The gauzy drowsiness that had come over Lane Johnson on Oct. 8, when he suffered a concussion against the Cardinals, had lifted last week, and once it had, he started looking ahead. He had time to. He had not cleared the NFL's concussion protocol in time to suit up for the Eagles' Oct. 12 game against the Panthers, and the Eagles wouldn't play again until Monday night, against the Redskins. That gave Johnson more than two weeks to rest and heal, to survey the Eagles' upcoming opponents and appraise the influence he could have on the team's fortunes.
That influence will be significant. Over the Eagles' remaining 10 games, they will face the following pass-rushers: the Redskins' Ryan Kerrigan, the Broncos' Von Miller, the Cowboys' DeMarcus Lawrence (twice), the Seahawks' Michael Bennett, the Giants' Jason Pierre-Paul, and the Raiders' Khalil Mack. Each of them is counted among the NFL's elite, and each of them plays either left defensive end or left outside linebacker, which means each of them will line up across from Johnson and his right-tackle position, which means it will be primarily his responsibility to prevent them from rudely introducing themselves to Carson Wentz.
Put simply, one cannot overstate Johnson's importance. The Eagles' regression last season once he began his 10-game suspension for violating the league' policy on performance-enhancing drugs has been well documented. In the game-and-a-half that Johnson missed this season because of the concussion — his first, he said — Halapoulivaati Vaitai did not embarrass himself, and the Eagles beat Arizona and Carolina. But all things being equal, they would prefer Johnson be out there, obviously. So would he.
"I feel like I'm ready to go against the best," he said Thursday, after the Eagles had practiced. "I'm looking forward to going against Kerrigan, Von Miller, all those guys who they say are the best in the league. We'll see what they can do."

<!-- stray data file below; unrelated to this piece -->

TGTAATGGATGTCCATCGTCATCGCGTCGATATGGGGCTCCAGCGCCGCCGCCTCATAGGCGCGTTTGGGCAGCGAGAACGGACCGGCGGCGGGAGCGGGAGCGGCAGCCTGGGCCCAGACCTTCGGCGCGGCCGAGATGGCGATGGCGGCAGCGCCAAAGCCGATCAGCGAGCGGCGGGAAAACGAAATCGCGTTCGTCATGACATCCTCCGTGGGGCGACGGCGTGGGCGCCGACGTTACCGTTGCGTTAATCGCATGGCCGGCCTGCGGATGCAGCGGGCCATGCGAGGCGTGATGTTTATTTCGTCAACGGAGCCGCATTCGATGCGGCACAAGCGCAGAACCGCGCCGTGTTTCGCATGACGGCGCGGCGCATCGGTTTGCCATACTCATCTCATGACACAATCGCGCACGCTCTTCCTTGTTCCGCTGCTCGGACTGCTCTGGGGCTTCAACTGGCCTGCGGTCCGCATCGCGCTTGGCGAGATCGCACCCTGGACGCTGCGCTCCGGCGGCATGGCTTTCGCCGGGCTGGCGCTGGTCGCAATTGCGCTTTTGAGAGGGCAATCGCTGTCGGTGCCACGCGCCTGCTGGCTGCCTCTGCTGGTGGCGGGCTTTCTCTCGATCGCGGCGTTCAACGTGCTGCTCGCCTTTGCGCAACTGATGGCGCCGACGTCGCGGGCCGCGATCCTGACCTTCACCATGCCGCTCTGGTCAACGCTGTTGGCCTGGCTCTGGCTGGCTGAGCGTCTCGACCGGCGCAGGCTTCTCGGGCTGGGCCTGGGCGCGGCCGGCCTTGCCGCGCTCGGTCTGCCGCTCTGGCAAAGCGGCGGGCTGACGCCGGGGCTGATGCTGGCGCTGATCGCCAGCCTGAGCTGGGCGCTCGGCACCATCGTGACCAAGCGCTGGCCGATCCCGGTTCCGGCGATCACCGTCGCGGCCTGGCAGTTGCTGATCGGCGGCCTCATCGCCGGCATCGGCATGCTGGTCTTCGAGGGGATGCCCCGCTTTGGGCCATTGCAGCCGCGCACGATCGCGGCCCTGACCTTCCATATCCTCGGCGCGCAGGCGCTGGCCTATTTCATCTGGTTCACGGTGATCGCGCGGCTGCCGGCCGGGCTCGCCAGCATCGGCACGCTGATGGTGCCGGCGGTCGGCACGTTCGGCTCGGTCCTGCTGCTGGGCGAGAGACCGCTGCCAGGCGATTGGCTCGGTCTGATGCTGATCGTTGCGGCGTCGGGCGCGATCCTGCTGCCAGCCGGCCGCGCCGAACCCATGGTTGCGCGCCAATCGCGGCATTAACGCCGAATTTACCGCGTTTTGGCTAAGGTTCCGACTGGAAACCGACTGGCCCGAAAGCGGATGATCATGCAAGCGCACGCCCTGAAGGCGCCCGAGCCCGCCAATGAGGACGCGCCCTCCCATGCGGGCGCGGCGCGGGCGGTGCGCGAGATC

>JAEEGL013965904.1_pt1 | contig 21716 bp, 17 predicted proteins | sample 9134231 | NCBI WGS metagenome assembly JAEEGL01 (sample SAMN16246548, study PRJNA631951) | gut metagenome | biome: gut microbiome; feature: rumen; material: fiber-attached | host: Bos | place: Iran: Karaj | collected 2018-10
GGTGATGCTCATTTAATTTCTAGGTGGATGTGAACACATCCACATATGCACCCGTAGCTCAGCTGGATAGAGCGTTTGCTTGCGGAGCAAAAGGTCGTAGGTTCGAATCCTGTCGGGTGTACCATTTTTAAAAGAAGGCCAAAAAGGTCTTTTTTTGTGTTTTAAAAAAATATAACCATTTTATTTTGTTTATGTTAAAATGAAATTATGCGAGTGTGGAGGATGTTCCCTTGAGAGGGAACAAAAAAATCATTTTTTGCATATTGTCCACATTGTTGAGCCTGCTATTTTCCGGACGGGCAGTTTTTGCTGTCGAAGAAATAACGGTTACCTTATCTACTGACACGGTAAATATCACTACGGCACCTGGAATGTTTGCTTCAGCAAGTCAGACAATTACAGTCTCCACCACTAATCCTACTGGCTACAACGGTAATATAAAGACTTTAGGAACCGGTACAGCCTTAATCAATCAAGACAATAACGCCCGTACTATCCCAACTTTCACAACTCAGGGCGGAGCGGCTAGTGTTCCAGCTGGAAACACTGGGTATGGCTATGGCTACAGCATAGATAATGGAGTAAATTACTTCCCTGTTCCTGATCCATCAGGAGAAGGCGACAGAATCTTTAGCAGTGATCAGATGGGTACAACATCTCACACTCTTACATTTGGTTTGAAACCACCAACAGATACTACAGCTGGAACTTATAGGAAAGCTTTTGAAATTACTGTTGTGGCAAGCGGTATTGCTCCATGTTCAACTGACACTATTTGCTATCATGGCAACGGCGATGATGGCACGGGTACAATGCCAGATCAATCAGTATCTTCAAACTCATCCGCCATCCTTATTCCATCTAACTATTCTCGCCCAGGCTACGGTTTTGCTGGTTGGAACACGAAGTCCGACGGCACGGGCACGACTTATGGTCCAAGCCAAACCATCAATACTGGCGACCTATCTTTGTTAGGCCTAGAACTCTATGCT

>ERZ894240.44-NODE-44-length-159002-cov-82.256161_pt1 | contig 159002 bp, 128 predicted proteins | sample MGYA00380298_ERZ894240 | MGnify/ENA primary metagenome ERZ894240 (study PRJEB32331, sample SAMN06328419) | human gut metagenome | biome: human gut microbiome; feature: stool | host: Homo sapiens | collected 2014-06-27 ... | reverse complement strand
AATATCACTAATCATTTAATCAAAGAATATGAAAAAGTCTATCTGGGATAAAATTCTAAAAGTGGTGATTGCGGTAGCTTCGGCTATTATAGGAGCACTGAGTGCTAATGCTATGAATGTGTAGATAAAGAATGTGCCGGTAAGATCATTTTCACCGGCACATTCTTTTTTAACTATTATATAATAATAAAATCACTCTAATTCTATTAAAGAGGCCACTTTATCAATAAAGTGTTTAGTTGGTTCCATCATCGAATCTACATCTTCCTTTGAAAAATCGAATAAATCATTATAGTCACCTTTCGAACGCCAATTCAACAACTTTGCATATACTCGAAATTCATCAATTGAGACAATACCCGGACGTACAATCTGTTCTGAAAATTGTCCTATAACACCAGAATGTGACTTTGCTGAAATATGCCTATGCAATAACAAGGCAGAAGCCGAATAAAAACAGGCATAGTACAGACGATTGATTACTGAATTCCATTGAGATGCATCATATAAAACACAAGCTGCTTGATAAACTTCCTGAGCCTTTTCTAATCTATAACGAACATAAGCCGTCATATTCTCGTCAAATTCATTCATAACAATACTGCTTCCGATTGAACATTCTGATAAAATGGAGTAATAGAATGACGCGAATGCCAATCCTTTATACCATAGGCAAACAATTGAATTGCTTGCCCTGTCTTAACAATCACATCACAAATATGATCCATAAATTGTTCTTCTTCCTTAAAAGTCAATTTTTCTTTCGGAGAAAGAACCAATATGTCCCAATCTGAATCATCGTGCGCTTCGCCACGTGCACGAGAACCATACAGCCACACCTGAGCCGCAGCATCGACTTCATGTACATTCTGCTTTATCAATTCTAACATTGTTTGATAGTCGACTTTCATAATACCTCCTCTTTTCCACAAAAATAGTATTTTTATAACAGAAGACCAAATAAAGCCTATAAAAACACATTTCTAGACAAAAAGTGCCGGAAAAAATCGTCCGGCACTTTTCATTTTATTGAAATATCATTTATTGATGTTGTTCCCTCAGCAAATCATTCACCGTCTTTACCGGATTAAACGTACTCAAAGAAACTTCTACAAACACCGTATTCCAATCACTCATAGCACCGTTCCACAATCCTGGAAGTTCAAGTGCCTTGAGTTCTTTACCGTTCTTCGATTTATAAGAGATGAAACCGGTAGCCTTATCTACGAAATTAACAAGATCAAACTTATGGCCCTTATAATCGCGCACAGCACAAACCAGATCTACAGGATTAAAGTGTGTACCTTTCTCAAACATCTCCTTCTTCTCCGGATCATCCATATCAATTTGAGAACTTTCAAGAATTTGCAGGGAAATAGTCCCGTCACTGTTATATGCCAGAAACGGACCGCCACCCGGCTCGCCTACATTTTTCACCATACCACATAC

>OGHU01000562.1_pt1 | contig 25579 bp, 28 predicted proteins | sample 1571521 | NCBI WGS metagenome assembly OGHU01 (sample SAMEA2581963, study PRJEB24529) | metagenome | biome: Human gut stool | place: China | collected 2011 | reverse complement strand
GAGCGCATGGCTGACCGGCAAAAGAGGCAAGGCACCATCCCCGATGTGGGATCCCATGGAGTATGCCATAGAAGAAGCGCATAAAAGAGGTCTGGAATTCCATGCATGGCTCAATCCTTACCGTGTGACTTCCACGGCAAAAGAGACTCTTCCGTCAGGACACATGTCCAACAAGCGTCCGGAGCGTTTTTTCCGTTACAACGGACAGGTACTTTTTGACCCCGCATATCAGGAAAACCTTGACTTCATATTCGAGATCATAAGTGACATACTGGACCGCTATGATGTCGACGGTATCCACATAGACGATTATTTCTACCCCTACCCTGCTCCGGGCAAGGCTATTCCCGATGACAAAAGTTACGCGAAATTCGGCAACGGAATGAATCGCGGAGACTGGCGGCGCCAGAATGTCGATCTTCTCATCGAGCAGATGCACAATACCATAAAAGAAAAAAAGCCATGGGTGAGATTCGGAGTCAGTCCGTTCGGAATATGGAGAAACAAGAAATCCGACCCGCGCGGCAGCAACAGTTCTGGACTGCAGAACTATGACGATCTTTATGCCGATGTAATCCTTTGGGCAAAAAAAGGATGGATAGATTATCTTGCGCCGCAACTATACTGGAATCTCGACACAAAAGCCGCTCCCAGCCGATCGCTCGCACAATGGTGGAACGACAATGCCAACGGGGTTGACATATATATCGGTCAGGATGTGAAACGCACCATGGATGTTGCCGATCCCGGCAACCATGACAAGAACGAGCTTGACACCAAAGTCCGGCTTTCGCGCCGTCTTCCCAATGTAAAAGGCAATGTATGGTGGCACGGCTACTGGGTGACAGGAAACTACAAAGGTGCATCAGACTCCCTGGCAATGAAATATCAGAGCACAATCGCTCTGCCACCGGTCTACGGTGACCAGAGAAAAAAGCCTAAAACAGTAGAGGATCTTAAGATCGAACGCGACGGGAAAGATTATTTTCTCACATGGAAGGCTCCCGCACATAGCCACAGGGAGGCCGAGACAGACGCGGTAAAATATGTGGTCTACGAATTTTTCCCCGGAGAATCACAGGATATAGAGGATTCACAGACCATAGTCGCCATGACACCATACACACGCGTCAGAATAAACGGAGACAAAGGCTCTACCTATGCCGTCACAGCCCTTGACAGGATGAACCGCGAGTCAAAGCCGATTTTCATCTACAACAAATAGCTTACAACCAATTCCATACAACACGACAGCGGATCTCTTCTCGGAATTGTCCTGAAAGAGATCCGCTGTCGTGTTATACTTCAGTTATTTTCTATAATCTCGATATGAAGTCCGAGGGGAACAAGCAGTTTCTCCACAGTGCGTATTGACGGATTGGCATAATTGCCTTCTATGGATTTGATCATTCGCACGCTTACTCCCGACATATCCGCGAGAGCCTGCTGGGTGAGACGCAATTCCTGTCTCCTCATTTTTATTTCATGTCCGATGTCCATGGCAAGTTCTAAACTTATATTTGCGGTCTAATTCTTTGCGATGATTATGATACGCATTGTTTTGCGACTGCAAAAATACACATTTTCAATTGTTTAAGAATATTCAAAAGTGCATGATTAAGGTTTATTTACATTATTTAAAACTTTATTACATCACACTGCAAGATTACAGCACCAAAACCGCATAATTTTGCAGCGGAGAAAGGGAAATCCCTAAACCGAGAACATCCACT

It was a telling turn of phrase, those final six words. No, Johnson wasn't curious how he would fare against those six pass-rushers. He was curious how they would fare against him. It betrayed Johnson's self-confidence, his sense of how he stacks up against the other right tackles in the NFL. And make no mistake: For all the speculation that he will move to the left side someday to succeed Jason Peters, Johnson is in no rush to make the change. Why would he when he regards himself as the league's top right tackle?
"I think I'm the best," he said. "You've got to have two good tackles nowadays. Look who I'm going against. I don't think anybody's better than Von Miller. You think anyone's better than Khalil Mack? I think all that left-tackle stuff is out the window now."
That he said this after being suspended twice for PED violations, after vowing to excel this season without the aid of inappropriate pharmaceutical assistance, was striking. When an athlete is punished for using PEDs, fans, media, and even his peers often frame his actions in one of two ways. Either he was dumb (Didn't he look at the label on the bottle?), or he was devious. But there's another category: the athlete who uses PEDs out of weakness, who doubts that he can maintain a particularly level of play without the stuff he's not allowed to have.
Johnson entered the University of Oklahoma as a quarterback who weighed about 200 pounds and is now a lineman who's listed at 317 pounds. Not only did he insist that he hasn't sacrificed any strength for the sake of being all-natural, but he said his tainted reputation motivates him.
"They think I'm a 'roid-head, that I may not be mentally there or something," he said. "That's what I want them to think, so when the time comes and I get on the field, I think they see I'm a different breed of guy."
Who are they? They are the defensive ends and linebackers across from him, the people watching in the stands and their living rooms. None of them has taunted him about his past, he said, or talked trash to him on the field. He just conjured up their contempt and mockery within his mind.
"I just think that's a stigma with me," he said. "It'll always be with me. When I go out there, I want to put things on film that other people can't do, other tackles can't do. I want to wow people, reassure them that I'm for real. I'm not trying to be arrogant, but I've had a long time off, and it's time for me to reach my full potential. When that happens, I don't think there's a lot of guys who can compete with me."